SWIC Newsletter – April 2014

SWIC applauds the introduction of the Sustainable Water Infrastructure Investment Act of 2014 (H.R. 4237) in the U.S. House of Representatives on March 13. The bipartisan legislation would amend the Internal Revenue Code to provide that the volume cap for private activity bonds (PABs) shall not apply to bonds for facilities for furnishing of water and sewage facilities. PABs allow state governments and municipalities to issue tax-exempt bonds to private investors in order to fund water and wastewater infrastructure projects. The water PAB volume cap is the last major federal impediment of allowing the public sector to satisfy demand in partnership with private service providers.

Lifting the cap would allow local communities to leverage private capital markets in combination with other finance mechanisms and provide an influx of low cost private capital to finance water and wastewater infrastructure projects. Similar policy changes related to PABs have a proven track record in generating significant private capital resources to fund important projects on other governmentally owned facilities such as airports, ports, high-speed intercity rail and solid waste disposal sites.

Congressman Jimmy Duncan, a longtime supporter of water PAB legislation and Chairman of the House Transportation and Infrastructure Committee’s Special Panel on Public-Private Partnerships, underscored the need for investment in water and wastewater infrastructure. “Much of our nation’s water infrastructure is more than 100 years old, and this bill will empower more states and towns to raise the funds needed to address this growing problem,” Duncan said in a statement. “If we do not start investing in our water infrastructure now, it is going to cost our nation many billions more in the future. We need an effective partnership between all levels, federal, state and local.”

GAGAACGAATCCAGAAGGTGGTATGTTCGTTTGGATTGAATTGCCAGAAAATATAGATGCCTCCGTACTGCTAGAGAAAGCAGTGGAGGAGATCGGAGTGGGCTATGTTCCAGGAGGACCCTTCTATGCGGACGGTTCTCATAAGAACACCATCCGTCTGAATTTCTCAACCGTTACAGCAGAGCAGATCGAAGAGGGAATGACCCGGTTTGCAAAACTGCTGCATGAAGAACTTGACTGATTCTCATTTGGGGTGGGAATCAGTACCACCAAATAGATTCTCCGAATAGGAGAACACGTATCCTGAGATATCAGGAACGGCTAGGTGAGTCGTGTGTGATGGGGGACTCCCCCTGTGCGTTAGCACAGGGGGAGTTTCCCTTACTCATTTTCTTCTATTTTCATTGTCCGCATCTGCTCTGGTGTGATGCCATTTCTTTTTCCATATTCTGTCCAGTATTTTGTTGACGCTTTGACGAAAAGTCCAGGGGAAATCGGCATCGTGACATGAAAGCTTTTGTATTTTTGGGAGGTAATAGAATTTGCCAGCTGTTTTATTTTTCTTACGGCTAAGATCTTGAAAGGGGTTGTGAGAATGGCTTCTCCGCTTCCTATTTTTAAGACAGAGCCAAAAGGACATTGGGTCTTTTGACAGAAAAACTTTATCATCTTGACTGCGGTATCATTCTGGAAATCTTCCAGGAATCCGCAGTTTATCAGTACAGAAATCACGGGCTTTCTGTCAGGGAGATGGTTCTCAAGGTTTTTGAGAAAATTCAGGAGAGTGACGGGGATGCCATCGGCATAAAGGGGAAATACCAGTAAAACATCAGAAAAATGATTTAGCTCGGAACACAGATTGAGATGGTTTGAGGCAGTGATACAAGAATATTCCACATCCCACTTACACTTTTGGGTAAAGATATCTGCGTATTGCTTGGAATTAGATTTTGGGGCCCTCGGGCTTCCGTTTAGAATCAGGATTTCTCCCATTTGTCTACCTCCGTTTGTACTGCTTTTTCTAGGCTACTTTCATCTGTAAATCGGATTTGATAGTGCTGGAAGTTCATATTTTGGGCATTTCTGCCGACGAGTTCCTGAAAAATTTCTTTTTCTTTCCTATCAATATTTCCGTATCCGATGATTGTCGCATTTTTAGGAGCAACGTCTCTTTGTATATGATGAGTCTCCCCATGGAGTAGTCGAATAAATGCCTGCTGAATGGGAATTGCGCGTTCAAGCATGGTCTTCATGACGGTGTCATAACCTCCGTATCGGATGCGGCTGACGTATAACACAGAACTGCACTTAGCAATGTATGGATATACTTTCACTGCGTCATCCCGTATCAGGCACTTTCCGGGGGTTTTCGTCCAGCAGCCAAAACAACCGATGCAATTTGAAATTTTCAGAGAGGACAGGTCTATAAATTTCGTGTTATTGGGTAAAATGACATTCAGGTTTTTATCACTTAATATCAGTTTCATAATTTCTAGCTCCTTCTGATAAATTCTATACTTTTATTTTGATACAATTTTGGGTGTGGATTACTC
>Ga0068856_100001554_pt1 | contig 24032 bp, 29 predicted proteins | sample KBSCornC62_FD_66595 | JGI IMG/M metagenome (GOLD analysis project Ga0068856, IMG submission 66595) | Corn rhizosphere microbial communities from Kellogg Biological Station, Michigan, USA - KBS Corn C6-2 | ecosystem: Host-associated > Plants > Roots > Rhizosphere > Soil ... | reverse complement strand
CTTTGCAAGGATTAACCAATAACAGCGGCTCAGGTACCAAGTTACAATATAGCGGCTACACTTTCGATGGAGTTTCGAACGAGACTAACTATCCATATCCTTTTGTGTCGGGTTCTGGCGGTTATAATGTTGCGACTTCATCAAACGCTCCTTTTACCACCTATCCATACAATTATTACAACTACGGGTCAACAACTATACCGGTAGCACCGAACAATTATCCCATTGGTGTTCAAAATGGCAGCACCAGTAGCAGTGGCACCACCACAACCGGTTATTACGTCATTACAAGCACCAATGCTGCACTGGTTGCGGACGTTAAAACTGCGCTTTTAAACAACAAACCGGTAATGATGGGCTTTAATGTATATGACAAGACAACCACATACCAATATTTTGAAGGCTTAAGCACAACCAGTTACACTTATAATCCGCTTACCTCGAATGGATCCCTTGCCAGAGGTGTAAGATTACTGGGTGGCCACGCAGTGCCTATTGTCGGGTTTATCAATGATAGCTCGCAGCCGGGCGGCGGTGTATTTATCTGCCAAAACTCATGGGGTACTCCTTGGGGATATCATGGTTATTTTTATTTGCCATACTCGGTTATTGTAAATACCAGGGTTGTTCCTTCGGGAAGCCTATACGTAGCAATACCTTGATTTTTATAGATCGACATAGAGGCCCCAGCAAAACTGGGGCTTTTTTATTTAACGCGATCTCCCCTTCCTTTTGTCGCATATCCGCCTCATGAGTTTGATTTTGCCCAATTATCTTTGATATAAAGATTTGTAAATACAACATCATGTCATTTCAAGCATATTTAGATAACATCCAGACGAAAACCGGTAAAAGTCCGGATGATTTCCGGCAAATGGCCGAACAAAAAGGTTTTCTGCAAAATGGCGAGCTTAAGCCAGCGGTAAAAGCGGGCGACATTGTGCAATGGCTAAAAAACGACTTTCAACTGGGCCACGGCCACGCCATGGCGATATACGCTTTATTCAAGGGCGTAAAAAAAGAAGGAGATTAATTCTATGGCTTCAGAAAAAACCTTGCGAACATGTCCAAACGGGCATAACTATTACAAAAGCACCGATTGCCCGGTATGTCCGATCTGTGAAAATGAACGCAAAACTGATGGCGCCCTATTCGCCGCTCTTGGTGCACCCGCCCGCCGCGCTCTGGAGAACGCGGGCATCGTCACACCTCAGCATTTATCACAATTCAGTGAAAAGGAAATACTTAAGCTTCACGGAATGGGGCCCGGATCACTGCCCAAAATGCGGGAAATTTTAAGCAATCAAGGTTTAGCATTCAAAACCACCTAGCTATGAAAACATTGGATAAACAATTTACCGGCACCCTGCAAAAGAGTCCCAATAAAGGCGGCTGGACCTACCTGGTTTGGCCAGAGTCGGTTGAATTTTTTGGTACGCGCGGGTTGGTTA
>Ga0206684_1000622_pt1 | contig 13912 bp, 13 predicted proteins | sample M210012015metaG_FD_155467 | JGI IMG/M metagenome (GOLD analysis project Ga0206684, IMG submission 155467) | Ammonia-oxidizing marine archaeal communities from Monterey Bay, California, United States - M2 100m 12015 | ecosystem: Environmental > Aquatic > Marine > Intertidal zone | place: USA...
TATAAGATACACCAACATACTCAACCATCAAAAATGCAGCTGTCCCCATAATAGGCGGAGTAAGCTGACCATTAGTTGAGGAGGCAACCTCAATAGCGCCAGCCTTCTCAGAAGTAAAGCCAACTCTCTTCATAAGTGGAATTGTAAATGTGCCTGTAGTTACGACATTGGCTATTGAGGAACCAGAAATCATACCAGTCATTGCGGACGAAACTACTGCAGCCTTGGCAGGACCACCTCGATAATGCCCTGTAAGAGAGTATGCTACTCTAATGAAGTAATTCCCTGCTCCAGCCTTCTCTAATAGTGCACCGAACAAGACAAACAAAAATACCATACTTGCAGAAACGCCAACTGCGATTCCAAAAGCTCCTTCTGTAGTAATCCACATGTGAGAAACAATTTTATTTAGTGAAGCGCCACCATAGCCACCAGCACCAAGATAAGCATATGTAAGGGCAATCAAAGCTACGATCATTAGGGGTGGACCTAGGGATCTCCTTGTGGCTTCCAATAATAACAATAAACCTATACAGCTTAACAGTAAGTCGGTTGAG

Rep. Bill Pascrell, who has authored and sponsored several iterations of the PAB legislation over the years, highlighted the importance of a strong private sector role. “The story of our deteriorating water infrastructure can be told through the seemingly endless water main breaks in communities across our country,” Pascrell said. “By encouraging private investment dollars to help fund critical water infrastructure upgrades instead of public tax dollars, we are making key investments in our country’s future at a greatly reduced cost to the taxpayer. This bipartisan legislation is a commonsense way for our nation to update its aging infrastructure while creating good jobs right here in America.”

Congress has advanced similar versions of the water PAB measure in recent years. Rep. Pascrell’s tax-exempt bond bill passed the U.S. House of Representatives twice as part of larger tax and jobs bills. The PAB measure has not yet made it to the President’s desk for signature and enactment.

Public/Private Utility and Industry Endorsement

The U.S. Conference of Mayors has a long-standing policy, going back to the mid-1990s, to remove the state PAB volume cap for public water and wastewater infrastructure, which rely on municipal bonds. SWIC members and others support the Duncan/Pascrell PAB bill:

The National League of Cities
Water Environment Federation
National Association of Manufacturers
Associated General Contractors of America
American Council of Engineering Companies
Water and Sewer Distributors of America
National Association of Regulatory Utility Commissioners
Pennsylvania Utility Contractors Association
Distribution Contractors Association
Minnesota Utility Contractors Association
Associated Equipment Distributors
Laborers International Union of North America
Water and Wastewater Equipment Manufacturers Association